- Megan Bingham
When Batman was first written, one name was attached to his creation: Bob Kane. Bob's name appeared in every Batman comic, without any other creator noted. However, this is not true. Bill Finger, a Depression-era, New York resident, had a lot to do with it, too. In fact, according to Marc Tyler Nobleman's breakthrough biography Bill the Boy Wonder: The Secret Co-Creator of Batman, Bill was responsible for the majority of the Batman persona we see today.
In early 1939, Bill Finger was a simple shoe salesman who loved to write. He shared some of his ideas with a young illustrator, Bob Kane. Bob was so blown away by Bill's writing that he asked Bill to collaborate on comic strips with him. The year before, Jerry Siegel and Joe Shuster had released the successful Superman hero, and DC Comics was now looking for another great character. Bob came up with the original concept, including the winged costume and the original spelling of the name "Bat-Man." But, Bob's design reminded Bill too much of Superman. He knew that the Bat-Man should not only look different from the Man of Steel, but he needed to act differently, too. Bill thought the Bat-Man should be a human, instead of an alien, who could be hurt. A superhero without superpowers.
Bob showed Bat-Man to DC Comics without Bill. Bob told Bill that Bat-Man would be published, but without Bill's name. It was typical for comic book writers to have secret identities, and soon, Bill was being paid anonymously for his Bat-Man stories. Bill came up with the vivid world surrounding Batman (now spelled without a hyphen) including Gotham City, the Batcave, and Robin the Boy Wonder. During the first 25 years of the Batman comics, Bill Finger's name appeared only once. In 1964, when comics editor Julius Schwartz invited him to a comic convention panel, it was demanded by editors and fans alike that his name was put into the credits. Bob Kane didn't amend any part of his contract requiring that he be listed as the sole creator of Batman.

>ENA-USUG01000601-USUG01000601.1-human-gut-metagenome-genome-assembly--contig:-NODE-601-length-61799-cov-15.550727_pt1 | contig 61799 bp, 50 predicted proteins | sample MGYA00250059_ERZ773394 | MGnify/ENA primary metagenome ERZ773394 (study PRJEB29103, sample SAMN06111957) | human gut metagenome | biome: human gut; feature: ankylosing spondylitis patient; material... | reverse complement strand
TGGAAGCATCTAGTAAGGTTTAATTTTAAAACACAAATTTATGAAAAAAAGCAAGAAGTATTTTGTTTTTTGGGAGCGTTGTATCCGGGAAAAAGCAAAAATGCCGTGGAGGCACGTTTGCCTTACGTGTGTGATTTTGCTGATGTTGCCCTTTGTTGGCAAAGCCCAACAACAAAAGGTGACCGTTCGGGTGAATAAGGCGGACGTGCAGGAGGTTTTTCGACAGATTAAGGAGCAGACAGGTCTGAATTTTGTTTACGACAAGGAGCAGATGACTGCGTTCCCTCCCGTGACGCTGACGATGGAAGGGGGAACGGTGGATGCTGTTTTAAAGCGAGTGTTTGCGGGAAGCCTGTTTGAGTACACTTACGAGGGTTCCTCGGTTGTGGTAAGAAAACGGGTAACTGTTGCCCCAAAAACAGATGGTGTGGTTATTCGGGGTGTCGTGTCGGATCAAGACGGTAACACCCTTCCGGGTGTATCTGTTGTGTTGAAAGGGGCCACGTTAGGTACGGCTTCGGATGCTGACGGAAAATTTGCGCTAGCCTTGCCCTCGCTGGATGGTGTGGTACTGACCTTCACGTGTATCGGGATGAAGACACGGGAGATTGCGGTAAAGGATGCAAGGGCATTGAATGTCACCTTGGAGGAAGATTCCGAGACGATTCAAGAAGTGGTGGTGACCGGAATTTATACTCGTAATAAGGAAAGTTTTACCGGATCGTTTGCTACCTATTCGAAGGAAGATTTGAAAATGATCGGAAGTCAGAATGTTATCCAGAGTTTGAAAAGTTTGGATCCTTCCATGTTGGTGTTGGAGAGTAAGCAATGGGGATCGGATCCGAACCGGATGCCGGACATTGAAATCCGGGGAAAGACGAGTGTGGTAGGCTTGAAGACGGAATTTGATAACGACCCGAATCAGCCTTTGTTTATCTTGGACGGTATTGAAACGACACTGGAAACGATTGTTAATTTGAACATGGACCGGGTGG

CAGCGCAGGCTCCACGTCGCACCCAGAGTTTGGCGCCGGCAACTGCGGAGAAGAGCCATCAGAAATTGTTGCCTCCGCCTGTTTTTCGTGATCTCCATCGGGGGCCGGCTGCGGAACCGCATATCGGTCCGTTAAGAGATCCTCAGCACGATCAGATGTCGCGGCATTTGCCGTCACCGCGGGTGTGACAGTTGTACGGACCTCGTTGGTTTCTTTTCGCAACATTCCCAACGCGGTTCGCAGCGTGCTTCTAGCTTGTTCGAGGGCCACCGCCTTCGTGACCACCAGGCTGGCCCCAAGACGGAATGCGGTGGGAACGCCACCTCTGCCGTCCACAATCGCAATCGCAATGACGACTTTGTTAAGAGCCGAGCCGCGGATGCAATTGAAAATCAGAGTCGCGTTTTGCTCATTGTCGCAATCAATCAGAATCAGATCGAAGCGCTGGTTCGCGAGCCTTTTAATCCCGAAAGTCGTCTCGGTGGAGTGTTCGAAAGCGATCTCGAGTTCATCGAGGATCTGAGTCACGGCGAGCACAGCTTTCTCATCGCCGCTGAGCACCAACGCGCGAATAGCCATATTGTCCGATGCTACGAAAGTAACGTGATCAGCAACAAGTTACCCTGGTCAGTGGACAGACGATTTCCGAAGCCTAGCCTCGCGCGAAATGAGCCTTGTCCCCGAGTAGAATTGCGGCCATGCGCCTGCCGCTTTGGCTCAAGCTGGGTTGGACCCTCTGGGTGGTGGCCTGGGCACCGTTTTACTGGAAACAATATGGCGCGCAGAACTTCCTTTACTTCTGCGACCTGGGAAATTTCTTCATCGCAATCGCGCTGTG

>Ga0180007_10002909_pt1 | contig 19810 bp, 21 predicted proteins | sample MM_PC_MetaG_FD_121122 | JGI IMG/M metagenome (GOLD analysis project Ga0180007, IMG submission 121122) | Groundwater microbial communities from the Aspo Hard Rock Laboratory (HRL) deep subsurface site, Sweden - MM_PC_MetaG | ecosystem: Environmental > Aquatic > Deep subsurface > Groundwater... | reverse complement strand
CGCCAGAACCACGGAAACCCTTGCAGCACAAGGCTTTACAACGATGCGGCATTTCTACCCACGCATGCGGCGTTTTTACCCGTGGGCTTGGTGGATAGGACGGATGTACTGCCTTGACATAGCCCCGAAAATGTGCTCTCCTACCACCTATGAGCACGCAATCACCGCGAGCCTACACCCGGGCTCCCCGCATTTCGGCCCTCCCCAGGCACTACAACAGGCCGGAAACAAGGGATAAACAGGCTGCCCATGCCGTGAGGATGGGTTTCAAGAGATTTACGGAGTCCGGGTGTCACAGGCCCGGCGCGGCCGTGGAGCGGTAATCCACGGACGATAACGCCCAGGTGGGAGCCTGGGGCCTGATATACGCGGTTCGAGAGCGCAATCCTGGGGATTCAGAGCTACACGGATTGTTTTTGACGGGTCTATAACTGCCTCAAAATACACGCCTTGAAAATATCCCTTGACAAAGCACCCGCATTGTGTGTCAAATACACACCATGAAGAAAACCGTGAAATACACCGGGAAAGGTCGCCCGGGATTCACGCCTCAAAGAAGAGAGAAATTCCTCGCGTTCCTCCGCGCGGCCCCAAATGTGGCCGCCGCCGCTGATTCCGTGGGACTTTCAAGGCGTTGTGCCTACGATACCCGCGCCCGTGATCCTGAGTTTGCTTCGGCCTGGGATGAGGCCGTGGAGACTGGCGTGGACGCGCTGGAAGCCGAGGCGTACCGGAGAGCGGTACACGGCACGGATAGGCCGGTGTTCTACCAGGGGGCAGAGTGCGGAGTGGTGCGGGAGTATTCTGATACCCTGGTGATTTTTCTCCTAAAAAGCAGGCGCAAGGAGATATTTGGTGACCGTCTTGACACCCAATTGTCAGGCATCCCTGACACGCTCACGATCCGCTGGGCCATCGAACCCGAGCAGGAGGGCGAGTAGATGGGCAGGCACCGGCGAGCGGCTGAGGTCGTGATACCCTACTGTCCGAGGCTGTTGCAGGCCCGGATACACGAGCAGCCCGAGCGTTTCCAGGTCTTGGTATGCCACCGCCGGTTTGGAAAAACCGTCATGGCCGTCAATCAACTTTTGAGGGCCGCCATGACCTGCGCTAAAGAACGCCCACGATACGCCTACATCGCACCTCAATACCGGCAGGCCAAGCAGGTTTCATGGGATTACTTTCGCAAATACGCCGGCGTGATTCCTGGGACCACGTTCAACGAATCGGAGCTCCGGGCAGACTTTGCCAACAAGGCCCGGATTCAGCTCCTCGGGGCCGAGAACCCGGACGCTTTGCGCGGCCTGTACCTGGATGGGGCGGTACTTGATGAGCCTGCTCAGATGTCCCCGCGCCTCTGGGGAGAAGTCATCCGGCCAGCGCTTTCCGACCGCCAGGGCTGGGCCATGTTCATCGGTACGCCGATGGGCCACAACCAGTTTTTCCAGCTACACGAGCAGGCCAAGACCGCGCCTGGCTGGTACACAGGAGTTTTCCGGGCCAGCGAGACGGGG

Through extensive research and other comic book fans' stories, Marc Tyler Nobleman uncovered the "secret identity" of the Batman's creator and the injustice Bill received. Due to Mr. Nobleman's discoveries and the announcement that Bill Finger is "Batman's Biggest Secret," DC Comics has attached Mr. Finger's name to recent productions involving Batman, such as Fox's TV show Gotham and Batman vs. Superman: Dawn of Justice (2016). Besides proper credit, The Bill Finger Award for Excellence in Comic Book Writing is given out each year at San Diego Comic-Con to two writers, one living and one deceased, who have not been properly recognized for their work. The online streaming service Hulu has also picked up on Mr. Nobleman's findings and created a documentary, Batman & Bill (2017), which chronicles Bill Finger's career.